NZ Property Report: October 2020

13-year record average asking price highs in six north island regions with Auckland prices remaining above $1 million

Low stock nationwide but vendors are still active in many regions.

Vendor expectations remained high in October with real-time data from showing all-time average asking price highs in six regions. Year on year, the national average asking price also increased by 12.4% to $772,288. 

Topping the leader board in October was Auckland where the average asking price was $1,015,383. Auckland also saw the biggest increase (36.8%) in new listings coming onto the market of all regions.

“We have seen a lot of international interest in Auckland recently and this could be pushing up prices and encouraging property owners to sell,” says Vanessa Taylor, spokesperson for 

Many regions saw an increase in new listings coming onto the market last month. This suggests that vendors around the country were busy in October. However, compared to the same month in 2019 total stock was down nationally by 18.7% in October.  

Vanessa says low stock levels are a long-term trend in New Zealand, but new listings up year on year in 9 of 19 regions will be welcome news for buyers.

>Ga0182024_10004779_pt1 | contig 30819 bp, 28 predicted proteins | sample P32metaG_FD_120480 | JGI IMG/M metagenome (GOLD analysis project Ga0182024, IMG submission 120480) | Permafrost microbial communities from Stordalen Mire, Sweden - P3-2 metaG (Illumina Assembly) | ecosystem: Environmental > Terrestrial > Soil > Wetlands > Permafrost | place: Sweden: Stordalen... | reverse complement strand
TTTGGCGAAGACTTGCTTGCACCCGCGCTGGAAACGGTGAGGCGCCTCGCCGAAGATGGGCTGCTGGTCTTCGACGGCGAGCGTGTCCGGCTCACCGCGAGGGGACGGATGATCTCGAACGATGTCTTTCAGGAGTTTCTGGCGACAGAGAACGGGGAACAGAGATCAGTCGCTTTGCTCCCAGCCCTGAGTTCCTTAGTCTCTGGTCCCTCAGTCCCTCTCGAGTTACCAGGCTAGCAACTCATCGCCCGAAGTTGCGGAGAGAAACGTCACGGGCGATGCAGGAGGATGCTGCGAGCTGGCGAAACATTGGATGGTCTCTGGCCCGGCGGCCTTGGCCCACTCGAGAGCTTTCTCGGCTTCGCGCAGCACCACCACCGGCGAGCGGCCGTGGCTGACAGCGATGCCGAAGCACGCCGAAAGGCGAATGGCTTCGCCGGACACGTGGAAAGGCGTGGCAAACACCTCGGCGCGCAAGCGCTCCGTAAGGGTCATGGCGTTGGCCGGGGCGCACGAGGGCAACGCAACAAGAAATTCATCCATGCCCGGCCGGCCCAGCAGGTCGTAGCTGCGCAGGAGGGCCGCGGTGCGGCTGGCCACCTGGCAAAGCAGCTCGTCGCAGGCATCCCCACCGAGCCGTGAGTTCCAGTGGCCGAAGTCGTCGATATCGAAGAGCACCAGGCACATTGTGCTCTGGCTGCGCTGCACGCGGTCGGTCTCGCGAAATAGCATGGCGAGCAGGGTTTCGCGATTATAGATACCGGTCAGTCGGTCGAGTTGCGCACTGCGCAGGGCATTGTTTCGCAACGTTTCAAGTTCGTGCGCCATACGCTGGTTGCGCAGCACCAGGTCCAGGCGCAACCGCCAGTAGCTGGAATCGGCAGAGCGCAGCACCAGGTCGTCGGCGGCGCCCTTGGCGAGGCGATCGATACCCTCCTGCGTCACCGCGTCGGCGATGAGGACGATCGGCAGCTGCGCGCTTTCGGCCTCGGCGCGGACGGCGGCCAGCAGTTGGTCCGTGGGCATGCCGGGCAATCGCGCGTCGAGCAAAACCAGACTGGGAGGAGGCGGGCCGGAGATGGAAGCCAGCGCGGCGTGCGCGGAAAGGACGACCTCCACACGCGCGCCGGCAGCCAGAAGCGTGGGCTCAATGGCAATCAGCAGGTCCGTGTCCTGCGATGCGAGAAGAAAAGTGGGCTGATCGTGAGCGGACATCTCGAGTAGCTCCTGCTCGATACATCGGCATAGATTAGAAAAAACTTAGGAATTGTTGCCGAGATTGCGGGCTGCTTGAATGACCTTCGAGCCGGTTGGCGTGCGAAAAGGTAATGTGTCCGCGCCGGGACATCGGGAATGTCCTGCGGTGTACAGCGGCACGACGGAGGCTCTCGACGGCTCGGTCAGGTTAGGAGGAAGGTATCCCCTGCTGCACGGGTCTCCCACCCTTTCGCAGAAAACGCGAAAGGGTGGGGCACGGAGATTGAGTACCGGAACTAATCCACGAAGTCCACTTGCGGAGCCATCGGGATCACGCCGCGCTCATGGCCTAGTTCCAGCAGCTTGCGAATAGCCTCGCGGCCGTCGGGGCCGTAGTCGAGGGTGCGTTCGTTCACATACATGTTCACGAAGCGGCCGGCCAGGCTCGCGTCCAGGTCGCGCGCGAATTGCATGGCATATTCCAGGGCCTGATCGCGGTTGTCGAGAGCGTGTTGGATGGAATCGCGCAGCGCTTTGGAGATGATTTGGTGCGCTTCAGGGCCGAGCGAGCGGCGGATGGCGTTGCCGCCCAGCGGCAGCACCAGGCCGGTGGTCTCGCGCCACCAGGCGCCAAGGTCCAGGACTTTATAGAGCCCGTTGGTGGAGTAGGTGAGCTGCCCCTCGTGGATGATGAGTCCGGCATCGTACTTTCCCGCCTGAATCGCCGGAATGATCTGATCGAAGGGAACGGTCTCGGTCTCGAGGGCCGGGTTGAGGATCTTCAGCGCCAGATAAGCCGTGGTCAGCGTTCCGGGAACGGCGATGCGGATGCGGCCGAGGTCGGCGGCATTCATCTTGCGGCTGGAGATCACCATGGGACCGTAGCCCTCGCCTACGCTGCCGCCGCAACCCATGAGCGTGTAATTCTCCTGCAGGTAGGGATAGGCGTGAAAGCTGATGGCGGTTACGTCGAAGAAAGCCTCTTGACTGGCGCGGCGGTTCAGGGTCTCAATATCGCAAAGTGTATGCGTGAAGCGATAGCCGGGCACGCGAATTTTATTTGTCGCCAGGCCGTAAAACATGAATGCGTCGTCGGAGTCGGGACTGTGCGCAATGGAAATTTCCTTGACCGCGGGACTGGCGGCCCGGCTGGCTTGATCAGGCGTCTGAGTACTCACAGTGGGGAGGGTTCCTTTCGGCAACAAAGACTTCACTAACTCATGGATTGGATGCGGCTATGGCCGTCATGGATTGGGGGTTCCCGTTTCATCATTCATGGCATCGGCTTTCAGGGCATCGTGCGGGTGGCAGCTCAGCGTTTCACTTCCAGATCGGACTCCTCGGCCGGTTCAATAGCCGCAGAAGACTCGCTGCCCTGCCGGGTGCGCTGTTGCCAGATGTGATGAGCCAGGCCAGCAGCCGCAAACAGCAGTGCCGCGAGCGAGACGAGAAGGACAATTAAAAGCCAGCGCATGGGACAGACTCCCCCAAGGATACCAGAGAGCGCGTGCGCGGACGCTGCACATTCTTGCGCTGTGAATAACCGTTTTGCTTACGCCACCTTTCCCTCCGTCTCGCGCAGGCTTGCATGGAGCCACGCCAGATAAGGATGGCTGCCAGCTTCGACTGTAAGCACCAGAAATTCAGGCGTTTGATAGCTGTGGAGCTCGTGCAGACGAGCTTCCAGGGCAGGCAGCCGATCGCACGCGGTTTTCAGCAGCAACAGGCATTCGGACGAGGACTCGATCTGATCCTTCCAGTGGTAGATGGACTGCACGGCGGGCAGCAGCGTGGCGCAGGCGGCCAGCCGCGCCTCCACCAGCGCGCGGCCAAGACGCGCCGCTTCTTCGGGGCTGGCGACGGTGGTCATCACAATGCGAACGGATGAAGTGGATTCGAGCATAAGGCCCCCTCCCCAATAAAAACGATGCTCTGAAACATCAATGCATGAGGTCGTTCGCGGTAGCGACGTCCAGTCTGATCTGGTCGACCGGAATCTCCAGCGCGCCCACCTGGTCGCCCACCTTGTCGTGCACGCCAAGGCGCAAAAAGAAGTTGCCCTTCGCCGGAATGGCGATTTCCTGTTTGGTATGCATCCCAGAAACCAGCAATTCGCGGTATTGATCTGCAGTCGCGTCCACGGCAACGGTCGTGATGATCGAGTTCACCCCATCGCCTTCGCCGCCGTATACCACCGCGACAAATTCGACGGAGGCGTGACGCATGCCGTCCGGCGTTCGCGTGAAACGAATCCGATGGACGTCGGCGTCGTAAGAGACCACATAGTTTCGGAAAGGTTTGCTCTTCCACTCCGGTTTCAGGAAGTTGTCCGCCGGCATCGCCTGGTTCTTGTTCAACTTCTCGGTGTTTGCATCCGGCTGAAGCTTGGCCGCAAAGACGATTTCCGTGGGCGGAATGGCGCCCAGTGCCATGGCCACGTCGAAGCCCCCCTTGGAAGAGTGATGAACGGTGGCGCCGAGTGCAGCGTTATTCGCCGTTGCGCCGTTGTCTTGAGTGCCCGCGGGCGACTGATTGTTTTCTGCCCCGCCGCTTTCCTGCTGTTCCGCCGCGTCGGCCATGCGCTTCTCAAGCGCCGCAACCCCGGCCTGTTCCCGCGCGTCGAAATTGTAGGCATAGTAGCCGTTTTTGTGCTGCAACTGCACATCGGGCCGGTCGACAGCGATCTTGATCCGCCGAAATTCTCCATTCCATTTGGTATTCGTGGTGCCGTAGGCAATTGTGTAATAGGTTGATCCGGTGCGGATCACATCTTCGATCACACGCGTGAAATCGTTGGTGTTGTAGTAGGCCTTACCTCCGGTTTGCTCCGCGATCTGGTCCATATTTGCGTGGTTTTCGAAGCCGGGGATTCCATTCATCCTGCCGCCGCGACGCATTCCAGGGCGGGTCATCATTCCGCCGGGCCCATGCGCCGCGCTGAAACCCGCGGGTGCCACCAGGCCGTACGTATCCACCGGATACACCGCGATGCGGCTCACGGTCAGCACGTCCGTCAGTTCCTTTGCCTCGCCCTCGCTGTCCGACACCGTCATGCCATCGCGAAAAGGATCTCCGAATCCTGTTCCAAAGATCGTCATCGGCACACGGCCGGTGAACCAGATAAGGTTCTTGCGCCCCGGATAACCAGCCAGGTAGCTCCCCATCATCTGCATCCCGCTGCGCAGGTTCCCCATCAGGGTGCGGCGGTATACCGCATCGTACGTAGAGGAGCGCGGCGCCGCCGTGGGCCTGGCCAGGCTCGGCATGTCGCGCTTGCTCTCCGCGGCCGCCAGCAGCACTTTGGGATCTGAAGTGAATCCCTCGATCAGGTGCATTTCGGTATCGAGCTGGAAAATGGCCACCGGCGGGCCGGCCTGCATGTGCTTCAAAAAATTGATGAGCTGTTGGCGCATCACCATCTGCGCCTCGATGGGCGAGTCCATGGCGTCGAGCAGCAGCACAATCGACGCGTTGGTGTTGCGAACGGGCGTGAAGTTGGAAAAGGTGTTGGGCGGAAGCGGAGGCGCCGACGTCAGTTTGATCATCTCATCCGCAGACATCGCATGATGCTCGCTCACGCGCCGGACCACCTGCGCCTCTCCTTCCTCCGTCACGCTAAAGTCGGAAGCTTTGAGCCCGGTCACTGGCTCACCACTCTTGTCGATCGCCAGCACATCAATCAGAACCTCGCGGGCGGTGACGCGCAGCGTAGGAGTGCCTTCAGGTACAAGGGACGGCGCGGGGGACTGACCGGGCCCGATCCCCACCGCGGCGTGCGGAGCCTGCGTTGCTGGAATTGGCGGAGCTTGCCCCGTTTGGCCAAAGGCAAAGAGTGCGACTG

North Island vendors seeing record average asking price highs in six regions

Many sellers in the North Island had cause for celebration last month with real-time data from showing all-time average asking price highs in six regions. 

Auckland, Waikato, Bay of Plenty, Hawke’s Bay, Wairarapa, and Manawatu/Whanganui all saw their average asking prices hit 13-year record highs in October. 

Vanessa says that average asking prices were up year-on-year in all but one region in October*. She says record highs are always good news for those in the market to sell: 

“With stock down nationally and in every region, these prices indicate that demand is outstripping supply.”

13 year high asking prices

Stock remains low with no signs of letting up

The long-term decline in stock continued in October with only 18,141 total homes available for sale in New Zealand – an 18.7% decrease on the same month last year. 

Hitting record stock lows last month were Northland (down 36.0% to 857 homes), Waikato (down 24.9% to 1,220 homes), Bay of Plenty (down 30.1% to 979 homes), Southland (down 10.7% to 292 homes), Coromandel (down 37.0% to 295 homes), and Marlborough (down 40.5% to 160 homes). 

Vanessa says New Zealand’s housing shortage is well documented and that, looking back at 13-years of data, it shows no signs of letting up. She says it will be interesting to see the impact of Kiwis returning home on stock levels. 

“As COVID-19 spreads, record numbers of Kiwis are returning to and staying in New Zealand. I think we can expect this to have an impact on the total number of homes available for sale around the country**,” says Vanessa.

The increase in international traffic to since April, Vanessa says, suggests that people are searching for property before arriving in the country. 

“Anecdotally, real estate agents nationwide are telling us that many Kiwis are even buying property sight-unseen from overseas or in quarantine,” says Vanessa.

Housing stock map - October 2020

Active vendors offer more choice for buyers